Over the last few days I’ve been compiling some of my family history to be included in a book on pioneers in the greater Moree district. Anyone who has done a speck of research into their ancestors knows what a time-consuming job it is. Tracing your family history is very much like falling down Alice In Wonderland’s rabbit hole. There are numerous dead ends, false starts and a lot of misleading information. And that’s not to mention the replication of names. Nearly every generation in our family has a John or a Frederick John. Clearly my paternal grandmother drew the line when she christened my father Frederick Ian, although she was known for her sense of humour, Ian in Gaelic means John. Then there are the women, Sarah-Jane, Sarah-Ann and Margaret feature strongly. Throw in two Alexander cousins, David and David Alexander, who emigrated to Australia in the mid-1800s, only for one of them to marry their cousin, another Alexander and return to Ireland and things get messy when you’re trying to sort out who is who.
But don’t let my rambling put you off! Start your search at home first. Delve through old pictures and family bibles. Talk to relatives. Old letters can be invaluable in sorting out place names, residences and relationships. Particularly if the writer was savvy enough to note their address in the top right-hand corner and to date it as well. And it’s a bonus if the correspondence makes reference to a place or a relative so you can establish connections in your ever-growing family tree. Property ownership, whether rural, home or business can be impossible to establish at times. Buildings crumble, can be demolished and rebuilt. Records are destroyed through natural causes or human intervention. A lot of town and rural property information pertaining to title deeds has been archived, some of it digitally and in NSW you might need to employ an accredited broker to do the sleuthing on your behalf (see the link below).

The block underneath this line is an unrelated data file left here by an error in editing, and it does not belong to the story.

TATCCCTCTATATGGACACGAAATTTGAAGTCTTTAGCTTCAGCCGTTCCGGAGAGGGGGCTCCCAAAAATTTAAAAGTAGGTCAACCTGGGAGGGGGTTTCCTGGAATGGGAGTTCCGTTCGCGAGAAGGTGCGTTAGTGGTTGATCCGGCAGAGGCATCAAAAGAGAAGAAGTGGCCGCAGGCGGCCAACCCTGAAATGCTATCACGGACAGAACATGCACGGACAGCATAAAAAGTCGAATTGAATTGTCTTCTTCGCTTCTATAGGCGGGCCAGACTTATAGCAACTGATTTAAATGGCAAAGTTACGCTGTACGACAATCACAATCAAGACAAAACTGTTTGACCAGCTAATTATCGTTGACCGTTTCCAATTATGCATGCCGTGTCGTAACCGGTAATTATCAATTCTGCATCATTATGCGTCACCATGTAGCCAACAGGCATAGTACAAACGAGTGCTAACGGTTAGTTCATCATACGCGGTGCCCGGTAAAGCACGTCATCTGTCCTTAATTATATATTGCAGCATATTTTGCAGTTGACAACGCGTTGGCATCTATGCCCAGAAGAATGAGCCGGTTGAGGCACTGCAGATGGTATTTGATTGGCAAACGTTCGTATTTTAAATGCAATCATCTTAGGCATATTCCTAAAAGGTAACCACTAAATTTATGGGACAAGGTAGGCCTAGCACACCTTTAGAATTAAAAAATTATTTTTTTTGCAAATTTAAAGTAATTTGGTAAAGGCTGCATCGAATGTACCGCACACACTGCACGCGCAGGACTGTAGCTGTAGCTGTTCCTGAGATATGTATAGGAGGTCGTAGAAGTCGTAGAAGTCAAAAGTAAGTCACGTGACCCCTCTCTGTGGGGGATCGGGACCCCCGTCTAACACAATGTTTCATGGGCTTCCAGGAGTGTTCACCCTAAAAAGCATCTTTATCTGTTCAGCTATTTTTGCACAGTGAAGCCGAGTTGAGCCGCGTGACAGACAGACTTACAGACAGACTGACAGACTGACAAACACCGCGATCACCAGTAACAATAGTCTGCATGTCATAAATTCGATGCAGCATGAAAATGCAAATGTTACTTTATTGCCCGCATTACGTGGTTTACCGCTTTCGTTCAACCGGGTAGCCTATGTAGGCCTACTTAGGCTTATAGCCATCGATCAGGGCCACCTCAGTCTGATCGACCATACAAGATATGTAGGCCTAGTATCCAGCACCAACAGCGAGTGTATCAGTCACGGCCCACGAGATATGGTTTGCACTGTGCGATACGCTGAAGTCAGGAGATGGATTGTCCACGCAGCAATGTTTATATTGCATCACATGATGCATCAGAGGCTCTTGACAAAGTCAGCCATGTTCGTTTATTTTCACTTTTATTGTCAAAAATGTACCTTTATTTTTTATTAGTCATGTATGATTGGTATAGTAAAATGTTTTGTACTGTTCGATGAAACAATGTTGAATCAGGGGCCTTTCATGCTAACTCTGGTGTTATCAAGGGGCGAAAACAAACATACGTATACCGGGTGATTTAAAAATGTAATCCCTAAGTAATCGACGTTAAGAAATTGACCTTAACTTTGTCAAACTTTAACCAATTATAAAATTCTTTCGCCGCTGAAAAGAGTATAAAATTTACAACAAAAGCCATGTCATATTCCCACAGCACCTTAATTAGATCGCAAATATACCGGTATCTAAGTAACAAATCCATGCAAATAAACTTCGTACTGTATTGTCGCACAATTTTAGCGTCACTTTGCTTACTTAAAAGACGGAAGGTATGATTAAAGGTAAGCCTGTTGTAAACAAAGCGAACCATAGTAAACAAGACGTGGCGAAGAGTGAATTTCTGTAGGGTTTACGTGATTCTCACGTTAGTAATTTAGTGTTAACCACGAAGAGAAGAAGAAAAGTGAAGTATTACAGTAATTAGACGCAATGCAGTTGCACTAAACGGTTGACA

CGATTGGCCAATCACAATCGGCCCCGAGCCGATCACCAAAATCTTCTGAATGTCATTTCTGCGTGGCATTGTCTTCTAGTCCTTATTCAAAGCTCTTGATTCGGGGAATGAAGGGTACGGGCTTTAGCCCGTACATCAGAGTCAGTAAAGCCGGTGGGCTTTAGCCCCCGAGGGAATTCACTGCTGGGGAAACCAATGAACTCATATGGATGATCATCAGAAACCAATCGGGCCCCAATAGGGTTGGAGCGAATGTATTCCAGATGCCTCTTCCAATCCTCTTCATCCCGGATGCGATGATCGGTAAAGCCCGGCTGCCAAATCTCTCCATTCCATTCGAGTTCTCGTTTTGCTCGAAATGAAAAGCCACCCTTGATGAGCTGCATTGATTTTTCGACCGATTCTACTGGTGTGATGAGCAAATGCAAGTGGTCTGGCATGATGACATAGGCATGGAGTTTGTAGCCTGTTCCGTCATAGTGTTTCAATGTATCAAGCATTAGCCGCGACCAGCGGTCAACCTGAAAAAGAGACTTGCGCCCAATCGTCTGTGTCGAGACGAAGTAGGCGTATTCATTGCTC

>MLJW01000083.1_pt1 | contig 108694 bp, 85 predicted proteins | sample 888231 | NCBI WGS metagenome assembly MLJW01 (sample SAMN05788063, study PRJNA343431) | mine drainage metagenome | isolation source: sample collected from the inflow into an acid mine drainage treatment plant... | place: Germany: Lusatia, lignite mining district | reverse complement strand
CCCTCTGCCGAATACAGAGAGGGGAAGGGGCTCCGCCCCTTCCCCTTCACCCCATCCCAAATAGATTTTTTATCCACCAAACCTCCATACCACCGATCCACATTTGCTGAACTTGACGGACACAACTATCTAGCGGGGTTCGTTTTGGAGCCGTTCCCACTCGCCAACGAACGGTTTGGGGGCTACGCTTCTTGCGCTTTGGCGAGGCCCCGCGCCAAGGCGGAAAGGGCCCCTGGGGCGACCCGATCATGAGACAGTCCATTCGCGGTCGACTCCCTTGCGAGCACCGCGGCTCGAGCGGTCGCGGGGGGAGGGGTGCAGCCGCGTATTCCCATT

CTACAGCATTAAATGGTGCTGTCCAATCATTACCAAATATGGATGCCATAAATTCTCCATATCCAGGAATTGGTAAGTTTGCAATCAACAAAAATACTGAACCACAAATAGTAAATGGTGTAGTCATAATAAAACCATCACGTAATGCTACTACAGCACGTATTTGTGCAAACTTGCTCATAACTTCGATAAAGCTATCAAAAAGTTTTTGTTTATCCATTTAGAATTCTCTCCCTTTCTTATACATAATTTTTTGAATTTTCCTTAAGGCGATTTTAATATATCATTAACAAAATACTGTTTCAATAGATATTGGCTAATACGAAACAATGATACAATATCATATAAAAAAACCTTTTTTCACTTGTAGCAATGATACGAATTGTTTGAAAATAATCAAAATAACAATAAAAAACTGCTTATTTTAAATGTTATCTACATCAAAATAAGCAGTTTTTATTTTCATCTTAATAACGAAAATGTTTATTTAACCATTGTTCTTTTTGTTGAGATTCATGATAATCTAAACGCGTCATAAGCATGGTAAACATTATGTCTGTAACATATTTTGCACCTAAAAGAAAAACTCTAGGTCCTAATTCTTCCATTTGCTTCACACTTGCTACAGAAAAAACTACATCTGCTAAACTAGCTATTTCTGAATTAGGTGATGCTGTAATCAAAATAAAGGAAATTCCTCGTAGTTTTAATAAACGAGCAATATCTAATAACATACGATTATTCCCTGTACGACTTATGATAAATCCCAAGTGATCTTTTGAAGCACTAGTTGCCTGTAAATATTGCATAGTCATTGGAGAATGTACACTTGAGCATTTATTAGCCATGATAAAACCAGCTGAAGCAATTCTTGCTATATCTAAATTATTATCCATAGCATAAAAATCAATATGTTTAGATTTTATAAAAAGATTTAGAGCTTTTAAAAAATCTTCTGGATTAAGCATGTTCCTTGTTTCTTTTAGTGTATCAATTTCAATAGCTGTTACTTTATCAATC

If you have nothing at all. The best place to begin is to start in the present and work backwards. Birth, death and marriage certificates provide invaluable information. Depending on the document they’ll name respective parents/spouses, their ages and occupation, and the place of the event. Bingo. You have your beginning. There are a number of websites that offer assistance and I have to say that for the cost of the yearly subscription I’ve found them only marginally useful. But if you’re keen to learn more about your present family by discovering the lives of those who came before you, its an incredibly rewarding hobby.